'Cling-film' Solar Cells Could Be Revolutionary
An artistic image of a sextupole magnet, from Diamond Light Source, where the research was conducted.
Could it really be this easy? Harnessing the power of the sun with a window cling? Scientists from the Universities of Sheffield and Cambridge have published research on manufacturing ultra-cheap solar energy panels for large-scale domestic and industrial use. The idea is to use high-volume printing to produce nanoscale films of polymer solar cells --- cells more than a 1,000 times thinner than the width of a human hair.Now we've heard of thin-film and other solar advancements before. But the existing technology, with polymer solar cells, is only 7-8% efficient. The next step is to develop cells that are 10% efficient, or more, the scientists say.
A polymer solar cell ready for testing. Photo Credit: Andrew Parnell
The researchers used the ISIS Neutron Source and Diamond Light Source at STFC Rutherford Appleton Laboratory in Oxfordshire to study the crystallinity of the material and examine its composition profile.
"The study showed that when complex mixtures of molecules in solution are spread onto a surface, like varnishing a table-top, the different molecules separate to the top and bottom of the layer in a way that maximises the efficiency of the resulting solar cell."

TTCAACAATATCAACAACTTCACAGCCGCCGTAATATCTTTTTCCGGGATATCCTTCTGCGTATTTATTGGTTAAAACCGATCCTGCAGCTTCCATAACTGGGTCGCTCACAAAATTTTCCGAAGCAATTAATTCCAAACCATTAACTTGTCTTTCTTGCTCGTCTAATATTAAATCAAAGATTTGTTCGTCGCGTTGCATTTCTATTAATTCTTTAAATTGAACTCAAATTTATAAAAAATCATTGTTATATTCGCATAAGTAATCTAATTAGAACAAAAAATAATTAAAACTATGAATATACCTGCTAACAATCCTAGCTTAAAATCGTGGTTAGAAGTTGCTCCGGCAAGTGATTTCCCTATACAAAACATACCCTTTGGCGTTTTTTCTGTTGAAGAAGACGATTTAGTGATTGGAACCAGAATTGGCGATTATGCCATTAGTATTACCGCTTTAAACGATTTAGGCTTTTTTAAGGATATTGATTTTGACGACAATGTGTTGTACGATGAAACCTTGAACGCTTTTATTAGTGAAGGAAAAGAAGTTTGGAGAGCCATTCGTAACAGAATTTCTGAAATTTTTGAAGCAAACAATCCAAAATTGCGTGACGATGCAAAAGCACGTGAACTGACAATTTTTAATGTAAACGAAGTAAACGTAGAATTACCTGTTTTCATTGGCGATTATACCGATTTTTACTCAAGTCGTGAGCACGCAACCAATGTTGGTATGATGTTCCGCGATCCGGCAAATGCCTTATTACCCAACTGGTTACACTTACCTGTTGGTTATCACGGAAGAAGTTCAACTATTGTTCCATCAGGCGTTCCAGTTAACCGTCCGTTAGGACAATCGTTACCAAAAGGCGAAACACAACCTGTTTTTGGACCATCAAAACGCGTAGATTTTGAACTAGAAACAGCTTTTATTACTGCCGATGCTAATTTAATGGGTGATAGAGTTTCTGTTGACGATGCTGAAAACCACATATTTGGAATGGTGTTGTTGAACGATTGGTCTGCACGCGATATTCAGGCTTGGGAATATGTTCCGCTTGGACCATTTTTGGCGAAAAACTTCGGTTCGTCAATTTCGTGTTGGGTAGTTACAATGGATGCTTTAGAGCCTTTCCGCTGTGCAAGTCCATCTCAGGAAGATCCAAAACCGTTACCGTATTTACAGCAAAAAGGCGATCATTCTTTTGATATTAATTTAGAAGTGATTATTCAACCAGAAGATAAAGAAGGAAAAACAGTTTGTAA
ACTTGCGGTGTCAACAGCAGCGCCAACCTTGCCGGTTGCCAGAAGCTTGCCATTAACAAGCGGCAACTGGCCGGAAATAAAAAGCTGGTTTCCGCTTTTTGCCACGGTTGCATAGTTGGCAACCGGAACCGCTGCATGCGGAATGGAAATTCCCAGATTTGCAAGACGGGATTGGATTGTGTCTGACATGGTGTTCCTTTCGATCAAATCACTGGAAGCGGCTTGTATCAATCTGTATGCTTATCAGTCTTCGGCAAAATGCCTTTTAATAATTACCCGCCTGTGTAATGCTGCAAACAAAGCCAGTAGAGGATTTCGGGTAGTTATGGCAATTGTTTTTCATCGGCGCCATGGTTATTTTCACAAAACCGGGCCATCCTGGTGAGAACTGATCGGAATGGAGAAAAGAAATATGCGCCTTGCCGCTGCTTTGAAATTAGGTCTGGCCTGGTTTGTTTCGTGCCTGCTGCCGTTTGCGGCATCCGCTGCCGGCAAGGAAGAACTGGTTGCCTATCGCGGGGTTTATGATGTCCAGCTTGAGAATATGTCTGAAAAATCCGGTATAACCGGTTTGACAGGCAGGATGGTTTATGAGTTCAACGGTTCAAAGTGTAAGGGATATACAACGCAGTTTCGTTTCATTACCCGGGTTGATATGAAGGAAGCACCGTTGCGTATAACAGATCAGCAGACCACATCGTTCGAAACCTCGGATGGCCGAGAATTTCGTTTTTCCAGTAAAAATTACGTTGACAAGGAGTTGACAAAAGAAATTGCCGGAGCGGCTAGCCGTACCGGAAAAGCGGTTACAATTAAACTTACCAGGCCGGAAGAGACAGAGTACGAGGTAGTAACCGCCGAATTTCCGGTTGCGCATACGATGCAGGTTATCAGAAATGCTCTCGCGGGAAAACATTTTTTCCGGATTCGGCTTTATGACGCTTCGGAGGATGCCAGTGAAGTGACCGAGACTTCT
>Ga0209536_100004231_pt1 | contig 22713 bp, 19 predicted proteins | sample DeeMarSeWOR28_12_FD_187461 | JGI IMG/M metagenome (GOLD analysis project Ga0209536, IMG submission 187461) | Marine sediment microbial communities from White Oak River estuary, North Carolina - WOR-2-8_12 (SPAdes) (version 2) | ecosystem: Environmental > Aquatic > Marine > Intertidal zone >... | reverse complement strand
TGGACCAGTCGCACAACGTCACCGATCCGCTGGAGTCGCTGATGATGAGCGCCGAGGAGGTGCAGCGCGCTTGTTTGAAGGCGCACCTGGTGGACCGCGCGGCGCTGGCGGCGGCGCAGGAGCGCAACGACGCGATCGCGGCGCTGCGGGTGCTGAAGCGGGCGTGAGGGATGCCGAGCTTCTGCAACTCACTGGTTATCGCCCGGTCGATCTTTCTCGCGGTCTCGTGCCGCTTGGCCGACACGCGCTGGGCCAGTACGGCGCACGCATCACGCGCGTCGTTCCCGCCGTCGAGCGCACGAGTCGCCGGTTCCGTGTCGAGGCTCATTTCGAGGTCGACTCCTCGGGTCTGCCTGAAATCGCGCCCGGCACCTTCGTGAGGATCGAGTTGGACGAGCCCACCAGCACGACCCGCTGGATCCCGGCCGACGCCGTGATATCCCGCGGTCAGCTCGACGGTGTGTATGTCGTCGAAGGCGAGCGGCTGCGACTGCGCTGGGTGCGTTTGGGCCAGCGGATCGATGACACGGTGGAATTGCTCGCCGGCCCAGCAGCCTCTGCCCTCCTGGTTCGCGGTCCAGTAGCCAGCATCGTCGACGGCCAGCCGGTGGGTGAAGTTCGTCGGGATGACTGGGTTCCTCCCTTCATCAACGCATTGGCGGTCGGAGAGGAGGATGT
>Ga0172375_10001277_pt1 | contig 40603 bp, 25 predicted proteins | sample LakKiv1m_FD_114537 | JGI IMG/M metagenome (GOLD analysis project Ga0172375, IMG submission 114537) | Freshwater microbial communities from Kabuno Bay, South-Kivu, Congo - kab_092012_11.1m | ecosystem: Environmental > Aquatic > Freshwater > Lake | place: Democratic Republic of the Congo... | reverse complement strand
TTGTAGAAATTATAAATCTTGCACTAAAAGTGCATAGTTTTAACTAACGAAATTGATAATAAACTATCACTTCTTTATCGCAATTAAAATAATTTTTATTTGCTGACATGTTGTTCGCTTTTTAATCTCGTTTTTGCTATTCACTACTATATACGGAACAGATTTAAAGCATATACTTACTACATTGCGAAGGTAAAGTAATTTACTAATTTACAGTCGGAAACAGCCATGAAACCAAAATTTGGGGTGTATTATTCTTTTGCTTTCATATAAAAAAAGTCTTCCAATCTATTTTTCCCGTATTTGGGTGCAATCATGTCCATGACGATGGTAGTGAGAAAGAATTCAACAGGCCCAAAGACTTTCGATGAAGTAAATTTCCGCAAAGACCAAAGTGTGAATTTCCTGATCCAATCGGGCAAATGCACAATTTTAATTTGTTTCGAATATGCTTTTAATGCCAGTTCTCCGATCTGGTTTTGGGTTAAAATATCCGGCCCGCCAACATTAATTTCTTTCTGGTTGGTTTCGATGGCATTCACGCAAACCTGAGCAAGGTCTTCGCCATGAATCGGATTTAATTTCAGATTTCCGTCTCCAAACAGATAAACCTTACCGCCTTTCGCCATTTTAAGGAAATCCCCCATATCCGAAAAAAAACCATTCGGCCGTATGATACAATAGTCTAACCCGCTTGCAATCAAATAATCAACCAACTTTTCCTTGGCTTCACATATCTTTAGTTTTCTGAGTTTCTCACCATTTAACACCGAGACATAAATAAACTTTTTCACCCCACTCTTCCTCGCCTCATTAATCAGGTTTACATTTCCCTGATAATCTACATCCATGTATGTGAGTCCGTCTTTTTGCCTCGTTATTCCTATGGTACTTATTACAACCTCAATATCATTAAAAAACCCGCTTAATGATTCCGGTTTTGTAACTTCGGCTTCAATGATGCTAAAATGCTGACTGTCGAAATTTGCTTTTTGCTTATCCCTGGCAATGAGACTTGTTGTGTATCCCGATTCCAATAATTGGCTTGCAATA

Robert Dalgliesh, one of the ISIS scientists involved in the work, said, "... Using neutron beams at ISIS and Diamond's bright X-rays, we were able to probe the internal structure and properties of the solar cell materials non-destructively. By studying the layers in the materials which convert sunlight into electricity, we are learning how different processing steps change the overall efficiency and affect the overall polymer solar cell performance."
The details of the technology used here are as interesting as the research, see this video about Diamond Light Source:
This study, published in the journal Advanced Energy Materials, used a photovoltaic blend of materials called PCDTBT: PCBM, and based on the Nobel-prize-winning, 1996 chemistry work of professors Richard Smalley and Harry Kroto.
The research was funded with a grant from the Engineering and Physical Sciences Research Council, and a new grant to carry out further studies has been awarded. The ISIS and Diamond Light Source devices are affiliated with the Science & Technology Facilities Council.